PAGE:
Regardless of whether you’re a fitness fanatic or you’ve just recently registered to become a member at your local gym - there’s simply no denying that strength training is one of the most important types of exercise that you can do - especially when it comes to shaping and toning the physique!
But, how many exercises should you do per workout? This is the key question, and it depends on a variety of factors. Besides needing to take into account your general fitness level, you will also need to think about what your fitness goals are, not to mention whether you’re wanting to lose weight or tone up.
Trying to figure out how many exercises you should be doing can seem a little complicated to get correct. Don’t panic, though, because if you’re currently in this predicament, then you’re in the right place!
Read on to discover how many exercises you should do per workout, in accordance with your fitness level and goals!
How Many Exercises Per Workout?
There’s no denying it - trying to figure out how many exercises you should do per workout can be pretty difficult - regardless of how much fitness experience you have.
Even though it might seem tempting to do, trying to cram as much as you can into all of your workouts might actually be more counterproductive than beneficial - so it’s important to make sure that you are striking the right balance.
As a general rule of thumb, the maximum amount of exercise that you should consider doing per workout will greatly depend on your fitness level, as well as your experience, too.
On top of all that, the number of exercises that you choose to do per workout will also greatly depend on your preferences - so there really aren’t any “set” rules to follow here.
You will also need to consider what type of workout you are going to be doing, as those who are carrying out a leg day workout might find themselves wanting to do fewer exercises, as opposed to someone who is focusing on their arms that day.
Nevertheless, if you are looking to get the very most out of your workouts without pushing your body too far, then we recommend that you consider movement patterns as opposed to the number of exercises that you decide to do per workout.
If you’re not overly familiar with movement patterns, they fall into six main categories (core, lunge, bend, push, pull, and squat) and will provide you with the opportunity to create a workout plan prior to actually doing it.
Believe it or not, it is widely believed that the most effective workouts are the ones that are the most simple, and this is why it’s important to what exercise patterns you would like to focus on prior to picking your exercises. This is where we come in to lend you a helping hand.
Below, we are going to be providing you with simple guidelines on how many exercises you should consider doing per workout in accordance with each muscle group and pattern. Check it out:
If you’re just getting started, then we don’t recommend pushing yourself too hard too quickly, as you will need to give your body time to adjust to regular exercises.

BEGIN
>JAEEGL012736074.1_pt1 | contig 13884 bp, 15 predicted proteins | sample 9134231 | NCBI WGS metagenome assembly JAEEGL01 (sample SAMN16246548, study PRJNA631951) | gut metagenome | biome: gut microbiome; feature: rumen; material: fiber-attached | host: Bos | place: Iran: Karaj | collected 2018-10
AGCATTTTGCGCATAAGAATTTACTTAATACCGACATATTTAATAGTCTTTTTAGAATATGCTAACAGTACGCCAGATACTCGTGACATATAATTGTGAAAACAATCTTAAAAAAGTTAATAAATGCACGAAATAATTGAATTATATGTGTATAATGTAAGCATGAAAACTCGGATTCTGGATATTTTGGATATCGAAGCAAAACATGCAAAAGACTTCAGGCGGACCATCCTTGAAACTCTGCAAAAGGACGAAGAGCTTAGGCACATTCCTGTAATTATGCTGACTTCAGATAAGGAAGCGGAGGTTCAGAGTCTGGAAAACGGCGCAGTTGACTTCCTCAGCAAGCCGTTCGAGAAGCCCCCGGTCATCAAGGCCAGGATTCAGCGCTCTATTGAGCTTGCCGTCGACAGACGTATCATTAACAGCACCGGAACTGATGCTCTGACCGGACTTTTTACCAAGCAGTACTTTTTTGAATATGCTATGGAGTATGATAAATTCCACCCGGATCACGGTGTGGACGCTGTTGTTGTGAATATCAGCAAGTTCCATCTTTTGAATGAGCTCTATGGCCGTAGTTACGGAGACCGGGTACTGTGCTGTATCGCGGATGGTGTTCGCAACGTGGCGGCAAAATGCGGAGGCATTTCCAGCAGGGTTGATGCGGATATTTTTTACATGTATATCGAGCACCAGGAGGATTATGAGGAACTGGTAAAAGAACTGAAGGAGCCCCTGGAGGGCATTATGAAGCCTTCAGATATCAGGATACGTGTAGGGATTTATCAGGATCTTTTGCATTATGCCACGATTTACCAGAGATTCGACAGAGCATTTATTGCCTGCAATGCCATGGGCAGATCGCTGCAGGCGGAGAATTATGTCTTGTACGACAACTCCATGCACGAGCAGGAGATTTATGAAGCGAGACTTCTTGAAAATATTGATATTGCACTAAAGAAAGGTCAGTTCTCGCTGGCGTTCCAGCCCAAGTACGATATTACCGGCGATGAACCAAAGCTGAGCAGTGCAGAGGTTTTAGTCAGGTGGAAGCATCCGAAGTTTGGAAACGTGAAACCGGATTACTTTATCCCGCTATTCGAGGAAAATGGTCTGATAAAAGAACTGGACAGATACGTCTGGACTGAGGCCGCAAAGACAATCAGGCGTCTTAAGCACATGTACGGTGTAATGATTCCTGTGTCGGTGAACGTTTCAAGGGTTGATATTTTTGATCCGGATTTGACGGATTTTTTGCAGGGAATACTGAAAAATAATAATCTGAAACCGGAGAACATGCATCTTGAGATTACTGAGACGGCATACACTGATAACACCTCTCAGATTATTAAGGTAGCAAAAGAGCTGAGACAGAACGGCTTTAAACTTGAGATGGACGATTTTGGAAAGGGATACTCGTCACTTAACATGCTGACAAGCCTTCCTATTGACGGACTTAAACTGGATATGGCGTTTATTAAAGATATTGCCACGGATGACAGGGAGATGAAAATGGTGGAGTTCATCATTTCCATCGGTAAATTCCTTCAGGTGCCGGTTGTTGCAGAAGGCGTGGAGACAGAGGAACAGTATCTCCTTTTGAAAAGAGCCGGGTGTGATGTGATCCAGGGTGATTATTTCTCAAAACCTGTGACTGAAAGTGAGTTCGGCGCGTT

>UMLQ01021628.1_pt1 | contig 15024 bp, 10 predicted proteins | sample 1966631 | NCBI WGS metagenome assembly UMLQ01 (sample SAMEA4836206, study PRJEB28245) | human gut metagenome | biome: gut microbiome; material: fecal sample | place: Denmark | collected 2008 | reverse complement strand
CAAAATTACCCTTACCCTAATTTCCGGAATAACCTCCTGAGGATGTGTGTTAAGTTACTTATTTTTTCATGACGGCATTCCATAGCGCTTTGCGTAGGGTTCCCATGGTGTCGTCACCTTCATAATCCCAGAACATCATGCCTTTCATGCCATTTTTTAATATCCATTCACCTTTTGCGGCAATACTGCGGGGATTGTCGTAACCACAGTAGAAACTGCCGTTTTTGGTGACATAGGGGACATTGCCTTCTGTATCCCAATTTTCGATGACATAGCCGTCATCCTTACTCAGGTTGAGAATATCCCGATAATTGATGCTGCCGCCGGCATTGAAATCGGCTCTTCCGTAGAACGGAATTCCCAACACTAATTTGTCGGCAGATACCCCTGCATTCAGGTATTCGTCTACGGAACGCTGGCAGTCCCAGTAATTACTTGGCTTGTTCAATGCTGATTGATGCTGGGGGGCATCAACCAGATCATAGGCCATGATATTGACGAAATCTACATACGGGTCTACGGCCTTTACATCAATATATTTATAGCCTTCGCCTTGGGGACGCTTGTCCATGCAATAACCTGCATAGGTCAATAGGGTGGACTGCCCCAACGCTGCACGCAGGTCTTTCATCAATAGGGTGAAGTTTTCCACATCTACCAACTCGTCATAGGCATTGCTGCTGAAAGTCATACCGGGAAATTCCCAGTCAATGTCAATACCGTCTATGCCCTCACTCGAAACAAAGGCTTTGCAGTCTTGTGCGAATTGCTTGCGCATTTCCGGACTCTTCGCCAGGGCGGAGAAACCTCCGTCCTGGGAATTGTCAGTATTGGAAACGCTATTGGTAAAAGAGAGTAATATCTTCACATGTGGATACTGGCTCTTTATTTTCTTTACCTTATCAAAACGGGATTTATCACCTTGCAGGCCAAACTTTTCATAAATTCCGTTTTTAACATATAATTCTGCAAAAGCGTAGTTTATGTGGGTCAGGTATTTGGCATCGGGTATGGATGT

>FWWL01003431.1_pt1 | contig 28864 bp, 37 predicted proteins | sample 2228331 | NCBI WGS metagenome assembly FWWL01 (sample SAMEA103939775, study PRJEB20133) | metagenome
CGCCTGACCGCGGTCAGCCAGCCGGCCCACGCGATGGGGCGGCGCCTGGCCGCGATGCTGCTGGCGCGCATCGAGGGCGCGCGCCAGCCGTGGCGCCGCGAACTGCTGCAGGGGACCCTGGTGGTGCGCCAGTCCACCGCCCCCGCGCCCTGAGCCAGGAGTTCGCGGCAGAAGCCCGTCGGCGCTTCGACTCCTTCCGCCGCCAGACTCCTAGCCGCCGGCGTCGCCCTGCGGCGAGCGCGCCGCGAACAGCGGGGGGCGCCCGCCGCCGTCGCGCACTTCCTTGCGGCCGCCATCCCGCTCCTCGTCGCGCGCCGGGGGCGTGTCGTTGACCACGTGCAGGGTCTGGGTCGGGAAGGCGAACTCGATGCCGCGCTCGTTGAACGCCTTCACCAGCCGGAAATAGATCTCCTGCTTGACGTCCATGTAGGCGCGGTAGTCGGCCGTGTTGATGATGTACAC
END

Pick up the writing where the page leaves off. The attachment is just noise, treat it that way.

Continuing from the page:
For this reason, as a general guideline, we recommend that you engage in full-body workouts that incorporate at least four of the six movements, with at least one exercise for each category. This type of workout plan will ensure that you are able to enjoy a challenging workout that won’t put too much strain on your body.
As a side note, if you would like to incorporate some cardio alongside strength training, then we recommend that you do so after a rest day, as this will give your body some time to recover from any delayed onset muscle soreness you have from strength training.
If you’re at an intermediate level or you’re wanting to graduate from beginner-friendly training workouts, then intermediate-level exercise is probably the best option for you!
As a general rule of thumb, in order to be considered an intermediate, you will need to have been consistently training for at least one year or longer - or alternatively been given training by a personal trainer or another fitness professional.
In contrast to beginner fitness training, if you’re at an intermediate level we recommend that you follow a fitness workout that consists of involving anywhere between 1-3 movement patterns for each workout, and incorporate around 3 exercises per category.
Even though it might seem like you’re doing less, training in this way will ensure that you are able to focus on particular muscle groups, which will help to ensure that you see real results.
Alongside that, placing a focus on certain muscle groups per workout will also ensure that your body has enough time in between workouts to repair.
As a side note, if you wish to do cardio, then we recommend that you alternate between strength training days and cardio/aerobic training days, as this will help to prevent you from putting too much pressure on your body.
Last but certainly not least, if you’re at an advanced level (which means that you will have many years of training experience - whether as a professional or as a client) then you will benefit the most from focusing on just one exercise pattern at a time, but incorporating around 6 exercises into the particular pattern that you have chosen to focus on.
So, in other words, you will be engaging in specific workouts tailored to one muscles group, such as your legs, your core, or your arms.
As a side note, just like with the other training levels, if you are planning to do cardio, we recommend that you try and space it out throughout the week so that your body has time to rest and recover.